Myocardial adrenergic innervation in patients with vasovagal syncope measured with 123I-MIBG uptake

István Lorincz, Ildikó Garai, Emma Varga, Kitti Barta, József Simkó, Zoltán Szabó, László Galuska, József Varga

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Background Data about biochemical abnormalities (catecholamines) during vasovagal syncope (VVS) are available, but adrenergic myocardial structural damage may be hypothesized as well. Aim To study the global and regional adrenergic myocardial innervations in patients with VVS that was shown by head-up tilt table testing. Patients and methods Fifteen adult patients with WS were studied. The age of patients was 44 ± 18 years (17-73), nine were female and six were male. According to the tilt test results, five patients had cardioinhibition, six patients had vasodepressor syncope and four patients suffered from mixed-type WS. Ischemic heart diseases were excluded by normal 99mTc-MIBI rest-stress dipyridamol single-photon emission computed tomography (SPECT) results. A control group was formed from six healthy adult volunteers. To investigate cardiac sympathetic innervations 250-370 MBq iodine-123 meta-iodobenzylguanidine ( 123I-MIBG) was used. Fifteen minutes after the intravenous administration of 123I-MIBG early, and 2-3 h later, delayed planar myocardial and tomographic (SPECT) scintigraphies were performed. The heart-to-mediastinum count ratio (H/M) was calculated for both early and delayed images, together with the decay-corrected change rates. The regional 123I-MIBG uptake was visualized on SPECT slices and polar map images. The regional uptake was considered pathological below 50% compared with normal uptake sites. Results Delayed H/M ratios significantly depended on group (analysis of variance: P= 0.005), whereas early H/M values did not Although the decay-corrected myocardial MIBG uptake increased in time in controls, less wash-in or even wash-out could be observed in the VVS groups; however, difference from the controls was significant only in the vasodepressor group (Dunnett's t-test: P<0.05). All patients had regional 123I-MIBG uptake deficit in different regions. Conclusion In our patients with WS, global 123I-MIBG deficit was present frequently, and all patients had regional adrenergic nerve function deficit. These alterations may play a role in causing clinical symptoms and have importance in staging and treatment planning.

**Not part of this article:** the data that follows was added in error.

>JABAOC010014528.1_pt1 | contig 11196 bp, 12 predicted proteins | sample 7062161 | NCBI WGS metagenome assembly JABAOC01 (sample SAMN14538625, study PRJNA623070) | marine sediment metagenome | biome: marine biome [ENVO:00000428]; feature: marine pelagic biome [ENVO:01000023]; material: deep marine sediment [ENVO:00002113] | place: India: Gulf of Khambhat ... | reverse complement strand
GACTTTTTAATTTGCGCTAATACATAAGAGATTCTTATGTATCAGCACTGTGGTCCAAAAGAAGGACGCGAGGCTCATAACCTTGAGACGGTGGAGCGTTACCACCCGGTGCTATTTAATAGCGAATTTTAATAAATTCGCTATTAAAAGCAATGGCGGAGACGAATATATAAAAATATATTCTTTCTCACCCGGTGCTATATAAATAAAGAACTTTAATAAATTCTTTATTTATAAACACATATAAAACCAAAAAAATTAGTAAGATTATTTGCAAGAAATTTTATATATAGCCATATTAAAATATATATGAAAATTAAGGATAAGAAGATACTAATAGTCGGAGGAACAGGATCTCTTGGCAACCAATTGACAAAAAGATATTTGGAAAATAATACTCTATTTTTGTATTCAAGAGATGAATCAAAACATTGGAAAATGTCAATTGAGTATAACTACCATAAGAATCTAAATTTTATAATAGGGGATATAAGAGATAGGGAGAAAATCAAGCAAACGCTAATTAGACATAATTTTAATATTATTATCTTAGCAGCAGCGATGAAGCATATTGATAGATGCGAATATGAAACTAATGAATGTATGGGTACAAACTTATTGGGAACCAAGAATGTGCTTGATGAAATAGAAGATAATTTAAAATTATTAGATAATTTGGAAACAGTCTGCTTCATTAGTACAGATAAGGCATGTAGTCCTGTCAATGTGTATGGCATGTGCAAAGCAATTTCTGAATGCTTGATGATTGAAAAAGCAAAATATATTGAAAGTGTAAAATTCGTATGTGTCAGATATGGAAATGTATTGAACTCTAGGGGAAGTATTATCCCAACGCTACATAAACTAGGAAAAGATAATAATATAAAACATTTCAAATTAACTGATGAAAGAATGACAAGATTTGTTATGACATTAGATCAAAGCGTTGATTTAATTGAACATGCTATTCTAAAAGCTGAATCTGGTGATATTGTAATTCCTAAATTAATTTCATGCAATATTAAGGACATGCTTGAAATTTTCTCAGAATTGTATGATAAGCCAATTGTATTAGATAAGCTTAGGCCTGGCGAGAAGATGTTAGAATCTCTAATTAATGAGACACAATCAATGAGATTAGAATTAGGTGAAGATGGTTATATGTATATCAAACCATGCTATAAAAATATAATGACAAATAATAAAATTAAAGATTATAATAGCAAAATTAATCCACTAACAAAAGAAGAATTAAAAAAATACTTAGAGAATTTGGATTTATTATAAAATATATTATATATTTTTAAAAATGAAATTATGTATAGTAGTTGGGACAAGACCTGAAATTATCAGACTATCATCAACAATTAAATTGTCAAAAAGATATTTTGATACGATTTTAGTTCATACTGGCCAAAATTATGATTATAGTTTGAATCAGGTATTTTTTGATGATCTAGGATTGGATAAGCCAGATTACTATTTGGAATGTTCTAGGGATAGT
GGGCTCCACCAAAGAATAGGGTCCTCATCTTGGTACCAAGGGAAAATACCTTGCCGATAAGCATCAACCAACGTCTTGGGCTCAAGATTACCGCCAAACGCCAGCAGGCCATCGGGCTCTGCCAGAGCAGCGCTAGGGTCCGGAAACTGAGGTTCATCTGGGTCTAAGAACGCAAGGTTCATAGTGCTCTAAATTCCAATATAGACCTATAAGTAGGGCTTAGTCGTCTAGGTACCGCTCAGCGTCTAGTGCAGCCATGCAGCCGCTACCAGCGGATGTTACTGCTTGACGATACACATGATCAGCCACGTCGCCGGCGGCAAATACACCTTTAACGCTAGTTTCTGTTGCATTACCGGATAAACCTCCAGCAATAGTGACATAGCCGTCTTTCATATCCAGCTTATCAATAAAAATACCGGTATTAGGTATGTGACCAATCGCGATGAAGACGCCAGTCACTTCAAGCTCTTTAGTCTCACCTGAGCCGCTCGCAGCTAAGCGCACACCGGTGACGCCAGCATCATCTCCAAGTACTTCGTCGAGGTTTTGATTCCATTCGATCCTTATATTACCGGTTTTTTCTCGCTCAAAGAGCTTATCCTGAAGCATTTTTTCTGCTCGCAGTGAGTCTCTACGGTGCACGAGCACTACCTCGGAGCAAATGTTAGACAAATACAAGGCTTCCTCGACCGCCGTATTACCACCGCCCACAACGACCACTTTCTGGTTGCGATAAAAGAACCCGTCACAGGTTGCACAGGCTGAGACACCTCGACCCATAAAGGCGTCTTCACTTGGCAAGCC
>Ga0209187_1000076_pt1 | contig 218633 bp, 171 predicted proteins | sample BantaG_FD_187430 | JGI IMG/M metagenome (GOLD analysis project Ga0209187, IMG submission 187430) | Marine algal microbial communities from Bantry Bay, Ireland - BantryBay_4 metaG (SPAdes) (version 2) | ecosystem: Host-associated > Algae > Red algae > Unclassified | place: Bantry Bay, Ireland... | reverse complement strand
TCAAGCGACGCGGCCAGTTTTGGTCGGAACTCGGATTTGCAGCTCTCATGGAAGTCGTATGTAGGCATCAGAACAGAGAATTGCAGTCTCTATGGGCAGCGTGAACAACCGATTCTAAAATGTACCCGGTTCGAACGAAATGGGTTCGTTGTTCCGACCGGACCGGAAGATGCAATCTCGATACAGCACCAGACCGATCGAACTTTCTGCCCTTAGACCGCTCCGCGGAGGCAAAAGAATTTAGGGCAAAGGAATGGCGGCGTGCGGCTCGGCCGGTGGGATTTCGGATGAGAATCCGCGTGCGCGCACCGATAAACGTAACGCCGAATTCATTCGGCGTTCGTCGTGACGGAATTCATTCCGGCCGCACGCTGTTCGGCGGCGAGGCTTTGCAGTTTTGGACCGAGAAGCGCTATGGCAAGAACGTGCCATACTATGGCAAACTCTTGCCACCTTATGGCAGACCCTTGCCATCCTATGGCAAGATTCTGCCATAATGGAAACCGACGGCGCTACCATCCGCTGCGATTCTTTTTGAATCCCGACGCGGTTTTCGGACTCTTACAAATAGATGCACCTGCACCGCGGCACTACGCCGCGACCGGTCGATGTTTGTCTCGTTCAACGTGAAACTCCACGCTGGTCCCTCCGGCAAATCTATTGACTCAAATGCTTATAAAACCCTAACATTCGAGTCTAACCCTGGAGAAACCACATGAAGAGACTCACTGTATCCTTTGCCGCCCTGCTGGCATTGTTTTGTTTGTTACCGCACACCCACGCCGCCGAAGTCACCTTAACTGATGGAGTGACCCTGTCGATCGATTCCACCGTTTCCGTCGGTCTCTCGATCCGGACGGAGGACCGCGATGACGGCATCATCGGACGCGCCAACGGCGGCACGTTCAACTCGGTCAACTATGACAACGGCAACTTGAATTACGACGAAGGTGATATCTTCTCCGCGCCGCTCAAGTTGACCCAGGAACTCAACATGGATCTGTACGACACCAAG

Original languageEnglish
Pages (from-to)134-139
Number of pages6
JournalNuclear medicine communications
Issue number2
Publication statusPublished - Feb 1 2009



  • Metaiodobenzylguanidine test
  • Sympathetic innervations
  • Vasovagal syncope

ASJC Scopus subject areas

  • Radiology Nuclear Medicine and imaging

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